Figure 5. China’s percent growth in average urban wages. Values for 1999 based on China Statistical Yearbook data regarding the number of urban workers and their total wages. The percentage increase for 2016 was estimated based on a Bloomberg Survey.

This is when China discovered that its high wage increases were making it uncompetitive with the outside world. Wage growth needed to be reined in. Its growth in productivity was no longer sufficient to support such large wage increases.

China’s Growth in Energy Consumption Also Slowed About 2014 

If we look at the annual growth in total energy consumption and electricity consumption, we see that by 2014 to 2016, their growth had slowed remarkably (Figure 6). Their growth pattern was starting to resemble the slow growth pattern of much of the rest of the world. Energy growth allows an economy to increasingly leverage the labor of its workforce with more energy-powered “tools.” With low energy growth, it should not be surprising if productivity growth lags. With low productivity growth, we can expect low wage growth.

Figure 6. China’s growth in consumption of total energy and of electricity based on data from BP Statistical Review of World Energy, 2017.

It is possible that the increased rate of electricity consumption in 2016 is related to China’s program of housing migrant workers in unsalable apartments that took place at that time. The fact that these apartments were otherwise unsalable was no doubt influenced by the slowing growth in wages.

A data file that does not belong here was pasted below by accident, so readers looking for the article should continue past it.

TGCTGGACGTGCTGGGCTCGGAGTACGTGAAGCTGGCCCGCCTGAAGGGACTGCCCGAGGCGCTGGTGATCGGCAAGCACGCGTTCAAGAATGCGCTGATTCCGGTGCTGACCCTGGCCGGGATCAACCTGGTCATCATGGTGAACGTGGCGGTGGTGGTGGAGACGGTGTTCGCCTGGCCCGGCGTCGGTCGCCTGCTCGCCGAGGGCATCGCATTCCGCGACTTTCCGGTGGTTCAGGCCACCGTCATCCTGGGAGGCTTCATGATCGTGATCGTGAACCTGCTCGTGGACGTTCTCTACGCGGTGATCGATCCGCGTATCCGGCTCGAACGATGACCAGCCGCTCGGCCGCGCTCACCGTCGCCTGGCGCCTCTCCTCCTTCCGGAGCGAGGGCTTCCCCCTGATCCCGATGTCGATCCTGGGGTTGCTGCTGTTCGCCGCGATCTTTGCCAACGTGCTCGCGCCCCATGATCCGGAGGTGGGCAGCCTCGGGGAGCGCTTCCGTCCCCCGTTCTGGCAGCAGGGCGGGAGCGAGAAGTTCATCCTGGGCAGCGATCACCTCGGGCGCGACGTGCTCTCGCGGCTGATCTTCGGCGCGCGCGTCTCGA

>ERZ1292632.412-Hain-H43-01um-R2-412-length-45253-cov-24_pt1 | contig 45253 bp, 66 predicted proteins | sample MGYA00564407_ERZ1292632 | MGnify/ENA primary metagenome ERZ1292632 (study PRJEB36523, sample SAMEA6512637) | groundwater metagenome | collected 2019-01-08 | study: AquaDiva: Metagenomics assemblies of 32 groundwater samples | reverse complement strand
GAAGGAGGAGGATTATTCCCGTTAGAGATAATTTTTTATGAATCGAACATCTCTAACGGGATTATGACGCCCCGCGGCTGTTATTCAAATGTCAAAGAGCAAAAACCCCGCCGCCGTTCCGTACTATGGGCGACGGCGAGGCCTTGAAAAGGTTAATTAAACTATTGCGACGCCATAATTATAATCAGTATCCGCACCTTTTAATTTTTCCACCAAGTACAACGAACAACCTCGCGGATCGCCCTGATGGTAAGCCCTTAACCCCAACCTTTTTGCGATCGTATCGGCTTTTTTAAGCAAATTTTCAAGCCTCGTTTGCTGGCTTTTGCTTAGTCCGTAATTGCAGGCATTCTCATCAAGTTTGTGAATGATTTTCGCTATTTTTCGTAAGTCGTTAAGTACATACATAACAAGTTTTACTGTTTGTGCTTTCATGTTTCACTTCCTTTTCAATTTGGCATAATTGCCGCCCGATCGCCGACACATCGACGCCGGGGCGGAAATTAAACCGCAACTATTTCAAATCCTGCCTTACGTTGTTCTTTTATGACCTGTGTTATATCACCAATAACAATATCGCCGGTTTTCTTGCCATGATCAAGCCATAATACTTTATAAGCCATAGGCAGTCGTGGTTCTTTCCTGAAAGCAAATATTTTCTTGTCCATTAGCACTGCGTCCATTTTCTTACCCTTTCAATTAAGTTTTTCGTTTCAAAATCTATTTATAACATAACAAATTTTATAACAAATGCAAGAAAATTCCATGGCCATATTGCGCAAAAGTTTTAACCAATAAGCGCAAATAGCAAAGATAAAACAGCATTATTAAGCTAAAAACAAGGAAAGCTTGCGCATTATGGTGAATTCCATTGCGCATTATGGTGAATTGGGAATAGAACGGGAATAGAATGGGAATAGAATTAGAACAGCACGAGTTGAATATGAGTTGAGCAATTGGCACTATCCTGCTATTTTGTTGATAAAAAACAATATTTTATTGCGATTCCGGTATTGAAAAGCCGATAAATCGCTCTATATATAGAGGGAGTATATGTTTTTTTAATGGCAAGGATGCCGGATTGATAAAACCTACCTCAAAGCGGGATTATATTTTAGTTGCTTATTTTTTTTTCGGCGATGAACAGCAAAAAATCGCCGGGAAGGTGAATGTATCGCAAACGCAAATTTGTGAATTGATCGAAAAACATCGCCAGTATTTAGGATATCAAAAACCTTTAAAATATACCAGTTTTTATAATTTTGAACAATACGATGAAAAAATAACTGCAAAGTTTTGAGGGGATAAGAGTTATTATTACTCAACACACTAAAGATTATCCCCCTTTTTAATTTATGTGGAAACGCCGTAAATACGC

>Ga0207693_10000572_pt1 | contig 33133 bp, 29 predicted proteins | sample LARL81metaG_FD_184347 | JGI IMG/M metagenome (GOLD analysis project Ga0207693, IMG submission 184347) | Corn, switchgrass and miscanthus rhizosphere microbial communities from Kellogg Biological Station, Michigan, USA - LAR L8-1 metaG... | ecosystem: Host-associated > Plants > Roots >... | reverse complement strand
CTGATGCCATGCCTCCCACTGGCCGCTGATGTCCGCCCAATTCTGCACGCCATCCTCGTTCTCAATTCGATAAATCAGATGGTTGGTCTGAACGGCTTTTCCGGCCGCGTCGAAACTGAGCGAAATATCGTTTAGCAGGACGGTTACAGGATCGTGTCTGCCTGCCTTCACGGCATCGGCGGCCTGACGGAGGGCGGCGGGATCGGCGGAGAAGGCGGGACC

This decrease in energy consumption most likely occurred because the price of China’s energy mix was becoming increasingly expensive. For one thing, the mix included a growing share of oil, and oil was expensive. The proportion of coal in the mix was falling, and the replacements were more expensive than coal. There was also the issue of the general increase in fossil fuel prices.

Lower Wage Growth in China Likely Affected Fossil Fuel Prices

Affordability is the big issue with respect to how high fossil fuel prices can rise. The issue is not just buying the oil or coal or natural gas itself; it is also being able to afford the goods made with these fuels, such as food, clothing, appliances, and apartments. If wages were depressed in the developed countries because of moving production to China, then rising wages in China (and other similar countries, such as India and the Philippines) must somehow offset this problem, if fossil fuel prices are to remain high enough for extraction to continue.

Figures 7 and 8 (below) show that oil, natural gas, and coal prices all started to slide, right about the time China’s urban wages growth began shrinking (shown in Figure 5).

Figure 7. Oil and natural gas prices, based on BP Statistical Review of World Energy data.